Mike Quinn, CEO of Carolinas Cotton Growers Cooperative, told an audience at the Beltwide Cotton Conferences the fundamentals for cotton — production and mill use — remain roughly the same for 2012 as they were in 2011, except there's a good likelihood ending stocks for the coming year may increase about 12 percent — based on a lot of "ifs."

But, he says, there are several factors that hold the key to identifying where the market will go this year that will just have to play out.

First, he said, the sovereign debt crisis faced by Europe (the largest economic unit in the world) will have to be dealt with either by monetizing that debt or through governmental austerity measures — the balance of which is important to avoiding defaults that could slam the global economy back into more chaos. He said he's optimistic bankers and politicians in Europe will find the balance.

Second, China is in the midst of building national reserves of cotton and in doing so could remove 15-18 million bales of cotton from the world supply in 2012 if it continues that trend. That would be enough to offset the potential increase in ending stocks.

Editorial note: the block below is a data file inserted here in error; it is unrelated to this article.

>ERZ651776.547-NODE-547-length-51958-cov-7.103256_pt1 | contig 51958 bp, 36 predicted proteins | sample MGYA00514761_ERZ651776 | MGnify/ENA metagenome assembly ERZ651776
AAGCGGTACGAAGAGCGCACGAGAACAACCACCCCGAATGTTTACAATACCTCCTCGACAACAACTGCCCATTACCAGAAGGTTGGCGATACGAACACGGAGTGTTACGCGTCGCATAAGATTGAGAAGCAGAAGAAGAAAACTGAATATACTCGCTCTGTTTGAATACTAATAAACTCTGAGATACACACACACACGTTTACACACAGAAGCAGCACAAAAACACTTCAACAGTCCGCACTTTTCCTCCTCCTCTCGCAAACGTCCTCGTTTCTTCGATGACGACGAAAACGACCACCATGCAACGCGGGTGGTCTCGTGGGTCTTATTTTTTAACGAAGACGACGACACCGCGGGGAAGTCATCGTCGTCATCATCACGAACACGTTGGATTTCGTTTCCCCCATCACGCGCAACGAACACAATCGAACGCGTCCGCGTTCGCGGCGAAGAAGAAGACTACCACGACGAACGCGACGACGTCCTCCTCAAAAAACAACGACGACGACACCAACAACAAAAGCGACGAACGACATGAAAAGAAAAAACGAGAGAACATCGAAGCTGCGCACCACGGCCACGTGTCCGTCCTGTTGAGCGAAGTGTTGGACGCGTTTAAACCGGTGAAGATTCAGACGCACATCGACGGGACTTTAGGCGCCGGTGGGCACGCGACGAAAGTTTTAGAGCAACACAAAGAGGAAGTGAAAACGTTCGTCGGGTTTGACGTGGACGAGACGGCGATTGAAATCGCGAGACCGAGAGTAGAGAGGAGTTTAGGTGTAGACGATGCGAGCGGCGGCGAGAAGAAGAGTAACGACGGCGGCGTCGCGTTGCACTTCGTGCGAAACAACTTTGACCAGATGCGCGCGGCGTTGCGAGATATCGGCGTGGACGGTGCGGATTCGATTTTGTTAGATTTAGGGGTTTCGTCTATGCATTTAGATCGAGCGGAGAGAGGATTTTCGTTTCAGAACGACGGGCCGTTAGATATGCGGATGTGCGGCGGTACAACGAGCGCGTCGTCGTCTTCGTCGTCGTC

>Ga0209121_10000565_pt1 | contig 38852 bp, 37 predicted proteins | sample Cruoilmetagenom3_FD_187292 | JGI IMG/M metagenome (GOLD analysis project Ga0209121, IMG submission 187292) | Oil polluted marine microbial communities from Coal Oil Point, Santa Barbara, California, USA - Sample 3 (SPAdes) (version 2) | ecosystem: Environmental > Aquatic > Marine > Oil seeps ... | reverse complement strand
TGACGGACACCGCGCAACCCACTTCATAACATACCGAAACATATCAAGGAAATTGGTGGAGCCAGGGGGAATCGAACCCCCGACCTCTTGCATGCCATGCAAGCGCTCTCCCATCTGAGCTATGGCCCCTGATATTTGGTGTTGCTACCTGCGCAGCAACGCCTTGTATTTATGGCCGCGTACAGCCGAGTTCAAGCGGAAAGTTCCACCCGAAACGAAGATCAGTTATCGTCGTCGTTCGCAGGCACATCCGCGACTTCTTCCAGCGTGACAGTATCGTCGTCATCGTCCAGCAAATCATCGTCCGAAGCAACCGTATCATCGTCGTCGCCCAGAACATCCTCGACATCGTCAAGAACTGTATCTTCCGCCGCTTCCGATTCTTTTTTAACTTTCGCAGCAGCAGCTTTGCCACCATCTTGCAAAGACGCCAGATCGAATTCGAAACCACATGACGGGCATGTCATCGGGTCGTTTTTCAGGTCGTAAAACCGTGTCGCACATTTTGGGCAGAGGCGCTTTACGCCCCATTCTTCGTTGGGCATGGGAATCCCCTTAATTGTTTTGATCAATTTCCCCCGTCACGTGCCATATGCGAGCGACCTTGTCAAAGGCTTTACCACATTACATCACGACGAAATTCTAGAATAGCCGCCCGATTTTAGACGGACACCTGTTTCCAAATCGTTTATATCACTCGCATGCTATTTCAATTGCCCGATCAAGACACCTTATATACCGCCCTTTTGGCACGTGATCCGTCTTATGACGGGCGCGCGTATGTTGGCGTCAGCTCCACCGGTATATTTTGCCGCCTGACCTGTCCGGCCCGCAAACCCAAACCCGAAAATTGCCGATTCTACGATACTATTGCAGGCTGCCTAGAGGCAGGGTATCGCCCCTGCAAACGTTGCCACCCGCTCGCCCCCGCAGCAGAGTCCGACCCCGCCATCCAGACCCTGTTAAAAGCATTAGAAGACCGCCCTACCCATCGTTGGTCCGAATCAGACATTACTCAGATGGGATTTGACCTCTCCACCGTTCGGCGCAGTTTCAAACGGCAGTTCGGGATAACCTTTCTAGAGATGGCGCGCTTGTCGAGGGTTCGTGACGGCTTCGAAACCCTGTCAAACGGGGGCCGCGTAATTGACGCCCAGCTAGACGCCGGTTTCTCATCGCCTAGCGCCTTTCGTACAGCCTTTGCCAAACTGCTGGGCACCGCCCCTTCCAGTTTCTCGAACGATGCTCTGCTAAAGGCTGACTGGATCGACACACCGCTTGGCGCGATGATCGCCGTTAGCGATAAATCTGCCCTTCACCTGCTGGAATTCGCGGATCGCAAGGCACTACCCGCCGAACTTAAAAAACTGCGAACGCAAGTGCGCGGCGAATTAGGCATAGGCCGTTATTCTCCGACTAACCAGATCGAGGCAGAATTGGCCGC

Too, Pakistan is also on an internal buying binge that could negate its cotton production from bloating world stocks, he explained.

Given an optimistic resolution to the global debt problem, and China and Pakistan removing cotton from the market, Quinn says such a scenario would be very supportive of prices.

However, he noted, that Chinese and Pakistani cotton reserve doesn't cause cotton to disappear; it only provides what he called a "synthetic demand" for the year. "The cotton is still in the warehouse and has to be considered as part of world stocks eventually," he said.

Any interruption of either of these processes could derail the status quo in cotton prices just shy of $1, but Quinn notes the far futures cotton contracts are showing strength in early January they haven't seen in recent months — indicating hedge fund traders and other investors are "looking at commodities again."

He says with today's technology in which "millions of dollars can move almost instantaneously at the click of a mouse," growers and their marketers should keep a close eye on far contracts for opportunities.